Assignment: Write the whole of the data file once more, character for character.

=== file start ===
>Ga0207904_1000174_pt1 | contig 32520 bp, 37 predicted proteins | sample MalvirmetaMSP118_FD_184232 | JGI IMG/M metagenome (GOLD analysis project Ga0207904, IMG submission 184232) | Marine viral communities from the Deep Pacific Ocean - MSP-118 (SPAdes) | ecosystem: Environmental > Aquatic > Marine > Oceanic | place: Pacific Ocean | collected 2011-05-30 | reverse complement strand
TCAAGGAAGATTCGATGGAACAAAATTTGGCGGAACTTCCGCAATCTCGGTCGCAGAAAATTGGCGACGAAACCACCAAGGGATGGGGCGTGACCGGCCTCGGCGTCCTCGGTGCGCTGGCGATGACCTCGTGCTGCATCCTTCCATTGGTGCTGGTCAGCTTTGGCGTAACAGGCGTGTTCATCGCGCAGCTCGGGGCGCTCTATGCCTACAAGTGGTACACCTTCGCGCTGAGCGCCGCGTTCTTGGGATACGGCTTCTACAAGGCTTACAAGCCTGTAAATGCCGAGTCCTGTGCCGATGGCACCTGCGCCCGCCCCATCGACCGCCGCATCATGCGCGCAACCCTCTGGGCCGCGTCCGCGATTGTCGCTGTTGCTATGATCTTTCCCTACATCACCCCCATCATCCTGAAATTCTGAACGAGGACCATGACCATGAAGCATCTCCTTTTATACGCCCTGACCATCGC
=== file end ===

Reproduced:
>Ga0207904_1000174_pt1 | contig 32520 bp, 37 predicted proteins | sample MalvirmetaMSP118_FD_184232 | JGI IMG/M metagenome (GOLD analysis project Ga0207904, IMG submission 184232) | Marine viral communities from the Deep Pacific Ocean - MSP-118 (SPAdes) | ecosystem: Environmental > Aquatic > Marine > Oceanic | place: Pacific Ocean | collected 2011-05-30 | reverse complement strand
TCAAGGAAGATTCGATGGAACAAAATTTGGCGGAACTTCCGCAATCTCGGTCGCAGAAAATTGGCGACGAAACCACCAAGGGATGGGGCGTGACCGGCCTCGGCGTCCTCGGTGCGCTGGCGATGACCTCGTGCTGCATCCTTCCATTGGTGCTGGTCAGCTTTGGCGTAACAGGCGTGTTCATCGCGCAGCTCGGGGCGCTCTATGCCTACAAGTGGTACACCTTCGCGCTGAGCGCCGCGTTCTTGGGATACGGCTTCTACAAGGCTTACAAGCCTGTAAATGCCGAGTCCTGTGCCGATGGCACCTGCGCCCGCCCCATCGACCGCCGCATCATGCGCGCAACCCTCTGGGCCGCGTCCGCGATTGTCGCTGTTGCTATGATCTTTCCCTACATCACCCCCATCATCCTGAAATTCTGAACGAGGACCATGACCATGAAGCATCTCCTTTTATACGCCCTGACCATCGC